Hoheria 'Glory of Amlwch'

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Julian Sutton

Recommended citation
Sutton, J., 'Hoheria 'Glory of Amlwch'' from the website Trees and Shrubs Online (treesandshrubsonline.org/articles/hoheria/hoheria-glory-of-amlwch/). Accessed 2021-12-04.



Heart-shaped (i.e. with two equal lobes at the base).
A group of genera more closely related to each other than to genera in other families. Names of families are identified by the suffix ‘-aceae’ (e.g. Myrtaceae) with a few traditional exceptions (e.g. Leguminosae).
Plant originating from the cross-fertilisation of genetically distinct individuals (e.g. two species or two subspecies).
With saw-like teeth at edge. serrulate Minutely serrate.


Julian Sutton

Recommended citation
Sutton, J., 'Hoheria 'Glory of Amlwch'' from the website Trees and Shrubs Online (treesandshrubsonline.org/articles/hoheria/hoheria-glory-of-amlwch/). Accessed 2021-12-04.

Leaves evergreen or semi-evergreen, with stellate hairs very sparse or absent; ovate-lanceolate, 6–13 × 3–6 cm, tapering to a usually acute apex; base rounded; margins deeply serrate, sometimes doubly so. Flowers 3.5–4.5 cm across, in clusters of 3–8; petals white, overlapping for about half their length; styles purple, 6–8 (pers. obs. 2021).

USDA Hardiness Zone 8-10

RHS Hardiness Rating H4

Awards AGM

At its best this is an immensely showy large shrub or small tree, typically at its peak in early August in Britain. Large flowers seem to crowd the stems. It is a garden hybrid, widely presumed to be between deciduous H. glabrata and evergreen H. sexstylosa (Arnold-Forster 1948; Edwards & Marshall 2019). It grows well even on chalk. However, presumably through seed-raising and poor identifications based on inadequate literature, impostors are frequent in even well-curated gardens and nurseries, some quite similar, some very different. As a minimum, genuine ‘Glory of Amlwch’ should have all the following features: flowers at least 3.5 cm across; leaf bases rounded, not tapered or cordate; leaf margin deeply, coarsely serrate (see images), not with spiny teeth; many leaves retained throughout the year in milder gardens. To aid identification, we have now identified a tree with impeccable provenance from which type specimens will be taken and detailed descriptions published; the description here will then be extended.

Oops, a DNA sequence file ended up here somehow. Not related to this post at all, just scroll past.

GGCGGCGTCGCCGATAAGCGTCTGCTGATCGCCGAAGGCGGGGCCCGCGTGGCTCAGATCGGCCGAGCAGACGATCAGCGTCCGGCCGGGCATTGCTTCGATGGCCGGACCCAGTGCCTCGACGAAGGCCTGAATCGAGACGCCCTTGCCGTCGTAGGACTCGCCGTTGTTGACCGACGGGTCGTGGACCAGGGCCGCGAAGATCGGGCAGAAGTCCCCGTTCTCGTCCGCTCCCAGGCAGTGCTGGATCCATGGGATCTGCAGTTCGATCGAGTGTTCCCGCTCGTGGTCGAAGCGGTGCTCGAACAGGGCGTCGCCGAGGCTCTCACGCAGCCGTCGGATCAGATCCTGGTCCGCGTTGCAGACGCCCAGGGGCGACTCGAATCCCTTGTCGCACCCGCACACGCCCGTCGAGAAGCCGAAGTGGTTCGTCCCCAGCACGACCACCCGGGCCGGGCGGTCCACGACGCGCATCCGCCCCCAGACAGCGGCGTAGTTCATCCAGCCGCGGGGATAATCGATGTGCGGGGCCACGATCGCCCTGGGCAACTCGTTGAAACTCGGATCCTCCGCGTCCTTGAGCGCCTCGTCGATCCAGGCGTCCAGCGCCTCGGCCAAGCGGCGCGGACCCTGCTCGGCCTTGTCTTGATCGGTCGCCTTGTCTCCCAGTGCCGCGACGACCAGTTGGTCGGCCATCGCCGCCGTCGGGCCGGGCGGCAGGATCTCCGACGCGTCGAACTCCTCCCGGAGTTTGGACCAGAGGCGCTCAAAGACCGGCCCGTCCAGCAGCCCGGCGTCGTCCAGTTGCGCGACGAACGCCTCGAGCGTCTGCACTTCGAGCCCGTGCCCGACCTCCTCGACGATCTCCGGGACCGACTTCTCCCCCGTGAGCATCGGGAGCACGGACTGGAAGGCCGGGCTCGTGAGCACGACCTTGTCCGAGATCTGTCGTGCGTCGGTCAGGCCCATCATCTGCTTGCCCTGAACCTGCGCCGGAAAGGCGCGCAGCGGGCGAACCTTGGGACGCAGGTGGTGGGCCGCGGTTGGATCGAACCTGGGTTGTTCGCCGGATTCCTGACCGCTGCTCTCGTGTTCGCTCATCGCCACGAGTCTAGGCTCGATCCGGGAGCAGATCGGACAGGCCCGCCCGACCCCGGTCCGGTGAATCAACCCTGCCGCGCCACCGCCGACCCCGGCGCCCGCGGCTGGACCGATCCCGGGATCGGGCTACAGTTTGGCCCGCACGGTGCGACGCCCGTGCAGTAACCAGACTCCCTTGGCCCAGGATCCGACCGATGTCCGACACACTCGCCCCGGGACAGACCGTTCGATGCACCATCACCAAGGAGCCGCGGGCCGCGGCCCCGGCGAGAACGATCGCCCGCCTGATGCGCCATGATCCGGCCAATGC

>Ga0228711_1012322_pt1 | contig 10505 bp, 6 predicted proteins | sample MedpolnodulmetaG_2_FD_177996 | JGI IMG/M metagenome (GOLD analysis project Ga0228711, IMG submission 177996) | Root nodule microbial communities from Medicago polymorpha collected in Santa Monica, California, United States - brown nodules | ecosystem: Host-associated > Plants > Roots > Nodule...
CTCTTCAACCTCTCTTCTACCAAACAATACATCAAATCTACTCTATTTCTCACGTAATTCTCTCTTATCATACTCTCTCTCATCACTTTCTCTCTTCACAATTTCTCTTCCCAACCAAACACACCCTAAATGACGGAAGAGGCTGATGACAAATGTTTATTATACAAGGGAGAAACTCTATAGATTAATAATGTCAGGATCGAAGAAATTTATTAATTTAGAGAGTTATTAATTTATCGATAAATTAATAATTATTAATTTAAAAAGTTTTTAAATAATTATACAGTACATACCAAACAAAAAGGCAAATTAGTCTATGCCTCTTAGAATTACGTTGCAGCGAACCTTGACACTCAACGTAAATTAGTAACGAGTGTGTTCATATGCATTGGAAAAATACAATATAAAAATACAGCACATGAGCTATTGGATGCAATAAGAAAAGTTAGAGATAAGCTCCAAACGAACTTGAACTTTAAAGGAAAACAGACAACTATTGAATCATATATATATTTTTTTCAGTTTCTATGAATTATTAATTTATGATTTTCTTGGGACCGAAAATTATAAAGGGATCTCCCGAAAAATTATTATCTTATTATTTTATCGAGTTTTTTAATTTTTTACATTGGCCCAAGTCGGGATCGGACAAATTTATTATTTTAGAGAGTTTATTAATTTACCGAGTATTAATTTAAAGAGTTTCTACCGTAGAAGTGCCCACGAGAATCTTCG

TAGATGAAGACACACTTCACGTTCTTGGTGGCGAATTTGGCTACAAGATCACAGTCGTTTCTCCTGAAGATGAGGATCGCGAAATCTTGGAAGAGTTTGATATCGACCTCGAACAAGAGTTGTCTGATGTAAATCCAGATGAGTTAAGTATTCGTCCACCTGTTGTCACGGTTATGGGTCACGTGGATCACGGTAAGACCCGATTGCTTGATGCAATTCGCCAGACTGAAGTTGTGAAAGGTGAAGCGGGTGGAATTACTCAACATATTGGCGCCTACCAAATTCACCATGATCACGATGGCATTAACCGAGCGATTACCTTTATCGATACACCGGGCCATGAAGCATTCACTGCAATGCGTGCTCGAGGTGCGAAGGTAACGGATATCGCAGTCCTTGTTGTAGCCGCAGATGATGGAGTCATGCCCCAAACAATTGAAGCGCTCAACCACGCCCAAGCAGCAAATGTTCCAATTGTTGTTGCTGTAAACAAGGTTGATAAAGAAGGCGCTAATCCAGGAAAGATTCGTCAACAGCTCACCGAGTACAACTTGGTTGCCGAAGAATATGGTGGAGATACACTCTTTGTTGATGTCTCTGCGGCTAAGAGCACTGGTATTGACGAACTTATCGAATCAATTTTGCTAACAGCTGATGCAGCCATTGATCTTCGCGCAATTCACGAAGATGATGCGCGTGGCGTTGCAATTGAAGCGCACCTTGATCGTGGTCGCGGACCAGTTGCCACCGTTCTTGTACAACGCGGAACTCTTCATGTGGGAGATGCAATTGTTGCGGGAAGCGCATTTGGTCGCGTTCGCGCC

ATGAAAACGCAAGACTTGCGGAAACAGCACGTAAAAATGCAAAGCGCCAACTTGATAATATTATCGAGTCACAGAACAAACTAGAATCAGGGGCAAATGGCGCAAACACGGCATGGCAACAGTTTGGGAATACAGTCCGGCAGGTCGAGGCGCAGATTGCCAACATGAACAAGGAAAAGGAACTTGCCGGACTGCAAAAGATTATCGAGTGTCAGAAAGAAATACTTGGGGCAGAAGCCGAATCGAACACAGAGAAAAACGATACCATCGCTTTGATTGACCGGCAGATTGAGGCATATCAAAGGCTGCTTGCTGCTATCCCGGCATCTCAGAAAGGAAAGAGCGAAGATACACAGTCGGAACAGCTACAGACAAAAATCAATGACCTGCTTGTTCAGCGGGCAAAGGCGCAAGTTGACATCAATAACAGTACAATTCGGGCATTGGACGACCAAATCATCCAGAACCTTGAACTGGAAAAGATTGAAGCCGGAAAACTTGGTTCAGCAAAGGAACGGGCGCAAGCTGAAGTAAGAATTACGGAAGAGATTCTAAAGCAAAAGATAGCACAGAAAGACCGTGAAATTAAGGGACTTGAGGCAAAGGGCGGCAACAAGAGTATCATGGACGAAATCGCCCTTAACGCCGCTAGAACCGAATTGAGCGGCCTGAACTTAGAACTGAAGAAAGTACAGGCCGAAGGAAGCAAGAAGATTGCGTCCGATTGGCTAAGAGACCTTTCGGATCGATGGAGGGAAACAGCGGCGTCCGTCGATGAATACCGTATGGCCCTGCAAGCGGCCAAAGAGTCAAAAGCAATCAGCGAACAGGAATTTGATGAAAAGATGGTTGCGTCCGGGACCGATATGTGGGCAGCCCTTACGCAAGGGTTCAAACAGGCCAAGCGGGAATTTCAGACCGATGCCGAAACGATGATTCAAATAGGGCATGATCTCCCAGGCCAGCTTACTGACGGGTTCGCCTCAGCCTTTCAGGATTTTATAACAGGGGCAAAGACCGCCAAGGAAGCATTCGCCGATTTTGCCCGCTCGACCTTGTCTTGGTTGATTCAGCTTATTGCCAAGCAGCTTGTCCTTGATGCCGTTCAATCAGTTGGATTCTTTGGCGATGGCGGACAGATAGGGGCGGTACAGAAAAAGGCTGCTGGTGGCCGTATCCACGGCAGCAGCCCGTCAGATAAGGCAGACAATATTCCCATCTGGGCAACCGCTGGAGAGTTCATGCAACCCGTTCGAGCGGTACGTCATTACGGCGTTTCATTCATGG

Introduced in 1946 by Slieve Donard Nursery, N. Ireland, it originated in Amlwch, Anglesey. Welsh solicitor W.R. Jones (usually garbled by the literature as Dr Jones, e.g. Bean 1981) gardened at Bryn Tirion, Amlwch in the 1920s and 30s. A friend of the Slinger family who ran Slieve Donard, he collected rare plants, planting H. populnea, H. glabrata and H. sexstylosa around 1926. This hybrid seedling was picked out in the late 1930s, and assessed with the help of the Slingers. Jones died in 1941, but its distribution by Slieve Donard was delayed by the 2nd World War (Jones 2004; Nelson 2000). It is claimed that sixty years on, the original at Bryn Tirion was over 18 m tall (Jones 2004) but since other hybrid seedlings were likely to have grown up around the same time, a tree from the 1946 Slieve Donard distribution at Logan Botanic Garden, SW Scotland, is now perhaps the most reliable example of what this cultivar should be (R. Baines, pers. comm. 2021).

There is an apparently unshakeable belief in some quarters that the name should correctly be anglicized as ‘Glory of Almwich’ or some other variant, even in writing, perhaps because English speakers fail to recognize ‘w’ as a vowel in Welsh. There is no justification for this. The Welsh pronunciation can be approximated by placing the ‘w’ somewhere on a spectrum between the vowel sounds in ‘look’ and ‘boot’, and pronouncing ‘ch’ as in the Scottish ‘loch’.